Fiery exchanges mark District 5 debate between Juarez and Davison Sattler
Two debates in Seattle City Council races, two very different tones.
The candidates in districts 5 and 6 faced off in the Seattle CityClub's debates over the weekend.
In the District 5 event, tension was apparent from the beginning, with challenger Ann Davison Sattler repeatedly attacking incumbent Debora Juarez’s record in representing North Seattle. The District 6 was more cordial.
KUOW reporter Amy Radil and Morning Edition host Angela King moderated those debates.
District 5 debate
Amy Radil: One question from the public was how the City Council will address the cycle of sweeping unsanctioned homeless encampments only to have them reappear across the street. Debora Juarez said Mayor Jenny Durkan’s budget coming out today (Monday) has more funding related to outreach in the encampments.
“In that budget what we're looking at is more nurses more cheap more for the navigation team more police officers more public safety treaty safety officers and of course we're going to be expanding for more affordable units,” Juarez said.
Amy Radil: And Juarez and Sadler both said they support creation of a new countywide agency to oversee services for homeless people. Sattler said it should have happened much sooner and that Seattle's response so far has been ineffective. [00:01:21][11.1]
“We have allowed people to just exist on the streets moving them from one place to the other without providing actual care like we would for Red Cross natural disaster,” Davison Sattler said. “And I do think we should provide that.”
Angela King: So Amy, what kinds of revenue sources are the candidates proposing, if any, to address this situation?
Radil: Debora Juarez said the big picture for her is the focus on building more housing units. She didn't identify specific tax proposals but she said she's open to progressive taxes and she would want to seek voter approval for any new tax measures.
“I think you all want to hear me say we're going to tax Amazon. I'm not going to say that,” she said. “But what I will say is we do need to look at the tech industry and then pay their fair share.”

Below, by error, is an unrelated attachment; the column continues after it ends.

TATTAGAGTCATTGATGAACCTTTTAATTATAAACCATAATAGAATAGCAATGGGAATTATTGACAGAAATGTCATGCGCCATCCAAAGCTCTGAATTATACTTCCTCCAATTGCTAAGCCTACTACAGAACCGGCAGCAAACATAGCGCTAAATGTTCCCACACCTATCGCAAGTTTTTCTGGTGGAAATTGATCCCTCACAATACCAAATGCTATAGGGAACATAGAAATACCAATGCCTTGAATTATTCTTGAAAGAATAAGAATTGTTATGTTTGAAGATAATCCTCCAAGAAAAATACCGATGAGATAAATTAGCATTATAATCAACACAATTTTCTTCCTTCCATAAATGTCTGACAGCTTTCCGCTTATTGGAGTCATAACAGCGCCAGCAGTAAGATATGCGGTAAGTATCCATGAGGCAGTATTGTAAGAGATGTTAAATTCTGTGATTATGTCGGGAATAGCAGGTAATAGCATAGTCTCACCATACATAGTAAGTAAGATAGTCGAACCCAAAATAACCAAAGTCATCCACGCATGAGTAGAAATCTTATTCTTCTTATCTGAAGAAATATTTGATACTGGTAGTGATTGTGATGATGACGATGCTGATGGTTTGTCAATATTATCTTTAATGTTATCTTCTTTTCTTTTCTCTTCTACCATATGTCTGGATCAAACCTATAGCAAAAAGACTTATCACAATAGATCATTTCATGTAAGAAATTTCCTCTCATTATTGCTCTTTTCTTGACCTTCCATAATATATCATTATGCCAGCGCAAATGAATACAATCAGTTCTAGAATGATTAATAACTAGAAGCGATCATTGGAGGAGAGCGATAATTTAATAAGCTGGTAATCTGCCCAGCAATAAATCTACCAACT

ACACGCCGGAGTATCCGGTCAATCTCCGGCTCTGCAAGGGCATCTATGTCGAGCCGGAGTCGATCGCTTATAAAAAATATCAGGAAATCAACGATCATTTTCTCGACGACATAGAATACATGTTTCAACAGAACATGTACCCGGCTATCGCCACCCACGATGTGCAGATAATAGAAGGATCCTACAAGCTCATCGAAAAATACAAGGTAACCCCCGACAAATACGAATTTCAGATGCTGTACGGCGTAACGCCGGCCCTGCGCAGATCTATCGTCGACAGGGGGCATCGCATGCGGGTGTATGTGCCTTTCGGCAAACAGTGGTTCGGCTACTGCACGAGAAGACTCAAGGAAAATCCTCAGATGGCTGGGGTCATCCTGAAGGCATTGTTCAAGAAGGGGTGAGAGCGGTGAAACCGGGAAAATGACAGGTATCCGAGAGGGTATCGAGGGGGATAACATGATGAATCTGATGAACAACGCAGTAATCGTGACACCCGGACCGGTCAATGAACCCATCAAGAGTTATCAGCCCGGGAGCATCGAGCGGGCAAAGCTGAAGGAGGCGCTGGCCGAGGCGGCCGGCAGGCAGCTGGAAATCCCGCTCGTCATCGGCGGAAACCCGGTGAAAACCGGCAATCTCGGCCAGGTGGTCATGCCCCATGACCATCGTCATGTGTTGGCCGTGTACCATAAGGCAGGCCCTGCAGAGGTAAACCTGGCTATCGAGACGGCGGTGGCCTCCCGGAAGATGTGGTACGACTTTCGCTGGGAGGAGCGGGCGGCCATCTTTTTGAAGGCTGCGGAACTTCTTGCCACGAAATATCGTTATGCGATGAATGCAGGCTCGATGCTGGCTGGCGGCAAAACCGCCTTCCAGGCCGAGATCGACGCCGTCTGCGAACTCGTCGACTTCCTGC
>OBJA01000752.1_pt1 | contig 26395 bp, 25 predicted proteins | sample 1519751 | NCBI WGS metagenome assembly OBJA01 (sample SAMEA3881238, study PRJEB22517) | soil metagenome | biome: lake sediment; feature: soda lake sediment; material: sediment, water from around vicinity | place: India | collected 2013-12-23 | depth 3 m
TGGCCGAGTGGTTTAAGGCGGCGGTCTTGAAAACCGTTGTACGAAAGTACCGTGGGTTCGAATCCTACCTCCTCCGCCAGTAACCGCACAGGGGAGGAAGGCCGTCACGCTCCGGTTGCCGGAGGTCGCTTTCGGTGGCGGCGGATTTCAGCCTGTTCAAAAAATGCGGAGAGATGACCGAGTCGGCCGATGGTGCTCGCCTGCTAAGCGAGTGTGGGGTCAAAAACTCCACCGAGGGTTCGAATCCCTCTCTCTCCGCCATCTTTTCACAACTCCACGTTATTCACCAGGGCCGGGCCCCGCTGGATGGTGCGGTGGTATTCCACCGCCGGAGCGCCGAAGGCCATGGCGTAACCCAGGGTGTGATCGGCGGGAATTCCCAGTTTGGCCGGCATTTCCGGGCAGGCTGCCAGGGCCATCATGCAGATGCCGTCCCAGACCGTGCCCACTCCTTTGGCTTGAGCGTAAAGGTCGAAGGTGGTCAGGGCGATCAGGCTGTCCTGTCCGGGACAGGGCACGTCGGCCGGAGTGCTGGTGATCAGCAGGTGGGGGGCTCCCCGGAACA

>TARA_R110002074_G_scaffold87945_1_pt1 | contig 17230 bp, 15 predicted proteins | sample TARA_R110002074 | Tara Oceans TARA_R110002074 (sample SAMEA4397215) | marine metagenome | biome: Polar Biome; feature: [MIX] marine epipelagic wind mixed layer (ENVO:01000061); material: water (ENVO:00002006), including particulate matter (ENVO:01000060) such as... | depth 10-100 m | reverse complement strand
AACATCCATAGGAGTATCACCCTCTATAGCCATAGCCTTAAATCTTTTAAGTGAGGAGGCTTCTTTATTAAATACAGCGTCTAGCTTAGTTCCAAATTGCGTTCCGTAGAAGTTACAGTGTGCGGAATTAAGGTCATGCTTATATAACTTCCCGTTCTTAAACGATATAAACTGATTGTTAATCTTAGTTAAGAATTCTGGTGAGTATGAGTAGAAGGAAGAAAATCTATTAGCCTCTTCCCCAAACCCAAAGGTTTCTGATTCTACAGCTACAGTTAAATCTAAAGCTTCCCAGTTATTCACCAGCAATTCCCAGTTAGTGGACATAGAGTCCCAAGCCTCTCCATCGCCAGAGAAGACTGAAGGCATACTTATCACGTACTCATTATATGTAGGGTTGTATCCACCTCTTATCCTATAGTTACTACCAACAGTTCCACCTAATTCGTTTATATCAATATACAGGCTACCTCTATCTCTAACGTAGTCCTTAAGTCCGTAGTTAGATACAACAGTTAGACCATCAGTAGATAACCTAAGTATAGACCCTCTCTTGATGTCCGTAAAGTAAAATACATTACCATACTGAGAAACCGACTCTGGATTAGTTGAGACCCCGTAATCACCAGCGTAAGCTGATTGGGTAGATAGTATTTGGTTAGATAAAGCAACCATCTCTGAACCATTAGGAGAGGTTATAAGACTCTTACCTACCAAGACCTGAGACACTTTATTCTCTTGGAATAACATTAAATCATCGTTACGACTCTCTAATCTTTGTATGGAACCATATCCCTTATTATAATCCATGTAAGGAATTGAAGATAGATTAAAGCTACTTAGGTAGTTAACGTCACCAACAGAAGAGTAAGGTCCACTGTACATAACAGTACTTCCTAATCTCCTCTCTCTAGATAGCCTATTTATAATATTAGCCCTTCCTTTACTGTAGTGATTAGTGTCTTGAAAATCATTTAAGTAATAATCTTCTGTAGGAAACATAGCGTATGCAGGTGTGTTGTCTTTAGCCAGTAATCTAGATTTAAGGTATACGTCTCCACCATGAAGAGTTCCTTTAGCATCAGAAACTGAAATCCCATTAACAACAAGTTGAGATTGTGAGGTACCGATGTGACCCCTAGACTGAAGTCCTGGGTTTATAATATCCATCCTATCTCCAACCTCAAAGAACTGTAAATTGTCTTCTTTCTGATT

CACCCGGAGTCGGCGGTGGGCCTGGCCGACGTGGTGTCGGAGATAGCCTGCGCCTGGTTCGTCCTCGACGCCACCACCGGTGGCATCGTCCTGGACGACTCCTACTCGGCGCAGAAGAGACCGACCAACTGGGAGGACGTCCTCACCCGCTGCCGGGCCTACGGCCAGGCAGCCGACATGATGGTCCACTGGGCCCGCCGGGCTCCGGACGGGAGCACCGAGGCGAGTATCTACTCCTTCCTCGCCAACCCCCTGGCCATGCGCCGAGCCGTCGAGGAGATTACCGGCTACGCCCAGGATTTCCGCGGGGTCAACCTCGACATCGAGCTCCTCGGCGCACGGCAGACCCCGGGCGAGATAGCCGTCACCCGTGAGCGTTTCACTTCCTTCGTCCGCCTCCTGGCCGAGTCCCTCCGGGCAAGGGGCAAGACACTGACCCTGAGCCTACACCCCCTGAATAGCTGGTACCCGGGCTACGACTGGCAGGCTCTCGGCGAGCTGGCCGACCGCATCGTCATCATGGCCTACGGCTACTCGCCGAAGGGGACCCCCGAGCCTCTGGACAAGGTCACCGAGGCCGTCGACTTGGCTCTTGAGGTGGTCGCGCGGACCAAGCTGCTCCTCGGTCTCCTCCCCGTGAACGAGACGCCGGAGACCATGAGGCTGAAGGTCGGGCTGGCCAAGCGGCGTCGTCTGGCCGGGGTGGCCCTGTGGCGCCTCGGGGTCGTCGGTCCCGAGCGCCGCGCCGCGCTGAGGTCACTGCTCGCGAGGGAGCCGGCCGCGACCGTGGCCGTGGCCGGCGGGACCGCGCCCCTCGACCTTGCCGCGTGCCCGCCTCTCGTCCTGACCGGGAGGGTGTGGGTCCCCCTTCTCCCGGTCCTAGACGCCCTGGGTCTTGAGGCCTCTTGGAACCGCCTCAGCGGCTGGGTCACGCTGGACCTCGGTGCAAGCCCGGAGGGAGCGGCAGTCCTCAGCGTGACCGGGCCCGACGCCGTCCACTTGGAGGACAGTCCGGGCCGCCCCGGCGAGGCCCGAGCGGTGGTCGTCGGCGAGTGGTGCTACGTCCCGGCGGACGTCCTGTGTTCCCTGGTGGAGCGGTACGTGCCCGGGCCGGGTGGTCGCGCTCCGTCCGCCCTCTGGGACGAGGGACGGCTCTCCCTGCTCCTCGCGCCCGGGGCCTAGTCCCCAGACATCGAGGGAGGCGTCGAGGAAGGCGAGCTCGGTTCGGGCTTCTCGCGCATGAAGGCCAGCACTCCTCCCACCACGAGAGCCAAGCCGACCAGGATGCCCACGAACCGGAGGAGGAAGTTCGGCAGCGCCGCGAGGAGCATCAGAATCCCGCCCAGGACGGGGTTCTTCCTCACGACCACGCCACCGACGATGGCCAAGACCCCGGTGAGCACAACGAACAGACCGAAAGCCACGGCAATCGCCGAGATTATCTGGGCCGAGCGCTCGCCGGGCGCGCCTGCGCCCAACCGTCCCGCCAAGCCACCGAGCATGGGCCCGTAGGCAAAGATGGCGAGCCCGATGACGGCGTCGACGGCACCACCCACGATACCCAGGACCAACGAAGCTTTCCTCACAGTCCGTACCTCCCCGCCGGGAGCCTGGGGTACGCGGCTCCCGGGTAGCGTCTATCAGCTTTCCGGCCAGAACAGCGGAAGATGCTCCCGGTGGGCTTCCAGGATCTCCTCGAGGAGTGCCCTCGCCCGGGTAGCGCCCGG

Radil: Sattler seemed more focused on the emergency response more case working focus and she said that she doesn't think Seattle needs any new taxes to respond adequately.”
“We have a large budget for our population,” Sattler said. “We have a lot of money coming in and what we don't have is good stewardship of those tax dollars.”
Radil: Both candidates said they are open to the new proposed tax on rides with companies like Uber and Lyft. Mayor Durkan wants to use that tax to fund the downtown streetcar line and more affordable housing. So Angela, you moderated the District 6 debate between Dan Strauss and Heidi Wills – that’s the district covering Phinney Ridge Ballard and Fremont. How did this issue play there?
District 6 debate
King: Dan Strauss, who is a policy adviser for outgoing Councilmember Sally Bagshaw, also liked that ride-share tax.
“The Lyft and Uber tax is a great way that we can generate just as much if not more dollars than the head tax would have generated,” Strauss said. “And what this does is it creates worker protections make sure the drivers are receiving the minimum wage that have already been that we've already passed here in the city and we've gotten dollars to fund transportation projects and build housing.”
King: As for Heidi Wills, who's looking to make a comeback after serving one term on the City Council 20 years ago, she brought up a different idea when it came to funding ideas for addressing homelessness.
“We know that we need to engage regional partners and the state to address these questions and we need a regional tax package, but people don't have an appetite for that until they see a plan and they know how those dollars will be best utilized,” Wills said.
King: And I should note that candidate Wills did not specify what kind of tax package she would put on the table.
Radil: Unlike in District 5, District 6 is definitely going to be a change election. They've got two new candidates or at least one completely new candidate looking to fill Councilmember Mike O'Brien’s seat.
King: That’s right -- Dan Strauss the newcomer versus Heidi Wills, who lost her re-election bid in 2003 after getting tied up in the so-called stripper gate controversy. I don't know if you remember that but she accepted campaign contributions from donors associated with Frank Colacurcio Jr., the owner of Rick’s strip club in Lake City, and then voted for a zoning change that the Colacurcios wanted. She did address that issue during the debate.
“So I didn't know who the Colacurcio family was nor their relationship to Gov. Al Rossellini, because this was all pre-Google. This was 16 years ago. So I've learned to ask better questions since then.”
King: Dan Strauss didn't have to address that issue specifically he did talk about campaign contributions.
“There are people who have tried to influence me and I have returned the first two weeks of this campaign … two donations, Democracy Vouchers at that because I don't need to have people's money when I've got a grassroots campaign.”
King: And you know Amy the two candidates agreed on a lot like upzoning, and building more protected bike lanes. They did differ though on safe injection sites. Wills is against them, Strauss supports them.
Radil: District 5 also was split on that concept. Juarez supports the idea but Davison Sattler doesn't.
The SeattleCityClub is hosting debates in all seven City Council districts. The next is Thursday in District 3. You can sign up here.